Art done by Bianca Ornelas
There are many reasons why I love Southern California, especially Los Angeles and Hollywood. If you haven’t noticed by now, I’m a little obsessed with retro culture. I am willing to admit that I am completely obsessed with Old Hollywood
and its history. It’s a wonderful coincidence that I am who I am and that I can always feed my obsession by going into the city and absorb what she has to give.
Mel Brooks presents the sold out double feature event.
There are always events constantly happening all over the greater Los Angeles area. Recently, I attended one of these events and it was an incredible experience.
At the Aero Theater in Santa Monica, American Cinematheque decided to host two 1974 Gene Wilder movies, in honor of his passing earlier this year, Young Frankenstein and Blazing Saddles. The double feature films were both directed by Wilder’s good friend, Mel Brooks– who also made an appearance to briefly talk about the films and his relationship with Wilder.
Once Brooks slowly made his way on stage, the audience gave him a standing ovation.
“I’m an old man so be patient with me. I am so happy to be here with all of you wonderful people.”
Standing strong at 90 years old, Brooks witty humor made the evening worthwhile. He shared stories about his and Wilder’s friendship and their collaborative masterpiece, Young Frankenstein.
Wilder maybe known as Willy Wonka, the colorful candyman who dedicated his life into creating the world’s greatest chocolate factory, but it was Young Frankenstein that allowed Wilder’s comedic genius to shine.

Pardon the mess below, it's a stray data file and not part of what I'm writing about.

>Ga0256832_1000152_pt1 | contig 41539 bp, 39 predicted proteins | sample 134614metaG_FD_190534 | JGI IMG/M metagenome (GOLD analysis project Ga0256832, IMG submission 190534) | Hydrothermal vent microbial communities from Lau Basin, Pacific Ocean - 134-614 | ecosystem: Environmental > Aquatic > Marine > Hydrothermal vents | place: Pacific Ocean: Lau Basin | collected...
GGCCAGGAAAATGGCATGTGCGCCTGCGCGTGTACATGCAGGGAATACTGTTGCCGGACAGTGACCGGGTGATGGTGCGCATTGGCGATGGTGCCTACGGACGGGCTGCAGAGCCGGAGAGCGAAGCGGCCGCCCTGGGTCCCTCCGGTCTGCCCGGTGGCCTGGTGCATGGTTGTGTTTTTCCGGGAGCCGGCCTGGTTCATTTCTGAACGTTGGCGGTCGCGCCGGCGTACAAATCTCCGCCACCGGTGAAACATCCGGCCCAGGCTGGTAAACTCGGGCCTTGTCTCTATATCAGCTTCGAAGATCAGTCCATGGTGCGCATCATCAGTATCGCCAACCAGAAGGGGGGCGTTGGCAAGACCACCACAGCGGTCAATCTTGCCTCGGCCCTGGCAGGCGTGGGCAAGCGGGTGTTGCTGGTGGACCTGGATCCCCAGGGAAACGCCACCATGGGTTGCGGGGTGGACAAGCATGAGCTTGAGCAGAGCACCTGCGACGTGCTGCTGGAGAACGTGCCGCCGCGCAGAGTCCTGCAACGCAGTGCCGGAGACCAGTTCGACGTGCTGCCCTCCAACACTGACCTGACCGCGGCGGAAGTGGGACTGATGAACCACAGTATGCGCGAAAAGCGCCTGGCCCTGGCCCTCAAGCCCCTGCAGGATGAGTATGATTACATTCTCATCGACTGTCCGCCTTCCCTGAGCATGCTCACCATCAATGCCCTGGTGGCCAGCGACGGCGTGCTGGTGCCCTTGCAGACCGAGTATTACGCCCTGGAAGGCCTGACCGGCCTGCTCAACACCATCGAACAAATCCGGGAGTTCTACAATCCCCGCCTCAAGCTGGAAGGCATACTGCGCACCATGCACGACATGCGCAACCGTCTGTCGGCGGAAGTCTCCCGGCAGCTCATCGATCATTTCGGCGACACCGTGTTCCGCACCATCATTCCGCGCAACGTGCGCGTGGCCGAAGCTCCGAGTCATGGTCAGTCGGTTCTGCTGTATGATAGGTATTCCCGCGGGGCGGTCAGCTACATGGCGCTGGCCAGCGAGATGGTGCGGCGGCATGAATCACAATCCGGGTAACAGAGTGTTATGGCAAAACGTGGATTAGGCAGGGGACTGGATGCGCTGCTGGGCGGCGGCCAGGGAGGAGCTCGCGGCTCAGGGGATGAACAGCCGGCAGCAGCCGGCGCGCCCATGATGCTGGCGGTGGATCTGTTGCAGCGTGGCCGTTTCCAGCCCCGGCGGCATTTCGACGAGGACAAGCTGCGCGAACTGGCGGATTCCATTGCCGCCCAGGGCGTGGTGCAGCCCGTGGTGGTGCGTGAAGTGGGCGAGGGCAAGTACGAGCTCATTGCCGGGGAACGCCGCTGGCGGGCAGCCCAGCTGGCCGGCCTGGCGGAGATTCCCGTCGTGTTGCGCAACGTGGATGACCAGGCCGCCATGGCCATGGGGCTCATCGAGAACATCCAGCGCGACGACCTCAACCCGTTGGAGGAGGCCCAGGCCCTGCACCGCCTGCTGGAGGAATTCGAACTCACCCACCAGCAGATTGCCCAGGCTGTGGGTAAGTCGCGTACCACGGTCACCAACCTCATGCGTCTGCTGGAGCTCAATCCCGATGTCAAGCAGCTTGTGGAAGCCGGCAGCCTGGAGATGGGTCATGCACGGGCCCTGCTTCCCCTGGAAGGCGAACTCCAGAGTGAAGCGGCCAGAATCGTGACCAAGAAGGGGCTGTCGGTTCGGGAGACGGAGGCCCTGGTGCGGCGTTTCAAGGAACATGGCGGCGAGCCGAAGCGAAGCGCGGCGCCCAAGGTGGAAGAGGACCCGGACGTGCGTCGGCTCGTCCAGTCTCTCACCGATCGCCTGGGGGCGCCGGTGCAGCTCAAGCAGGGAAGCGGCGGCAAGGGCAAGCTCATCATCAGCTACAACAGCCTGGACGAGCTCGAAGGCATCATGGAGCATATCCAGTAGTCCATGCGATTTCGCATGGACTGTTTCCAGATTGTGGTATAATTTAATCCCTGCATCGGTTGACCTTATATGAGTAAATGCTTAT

An older Mel Brooks dominates the stage with his humor.
Brooks explained that it was Wilder who had the idea of the horror parody film and approached him during the filming of Blazing Saddles. Brooks jokes about how Wilder felt a little insecure about his writing skills.
“Gene said, ‘It’s only a great idea if you help me write it,’ and I did. He was too stupid to write it”.
The second film for that night was Blazing Saddles – which I believe is possibly one of the greatest comedic movies ever made. It’s satire at its finest by being a dynamite parody of spaghetti westerns
and tackling the subject of racism. Blazing Saddles has so many great one-liners that anyone can quote it for ages.
Sitting in the retro Aero Theater and watching these older films made me wonder if we were reliving those nights when both films were shown for the first time in 1974.
The audience- including myself- had laughed so hard at the old jokes yet watching Young Frankenstein and Blazing Saddles on the big screen, almost felt as if we were back in time.
Before Brooks left us to enjoy his masterpieces, he wanted to thank his fans and the theater for keeping his films and Gene Wilder’s memory alive.
“Im so grateful to them (American Cinematheque) because they keep picking on my movies to show, which shows ‘em that they have good taste.”
To find out what other movies are playing at the Aero and Egyptian Theater, click here.
With love and respect,
Your West Coast Sister
All images author’s own unless noted otherwise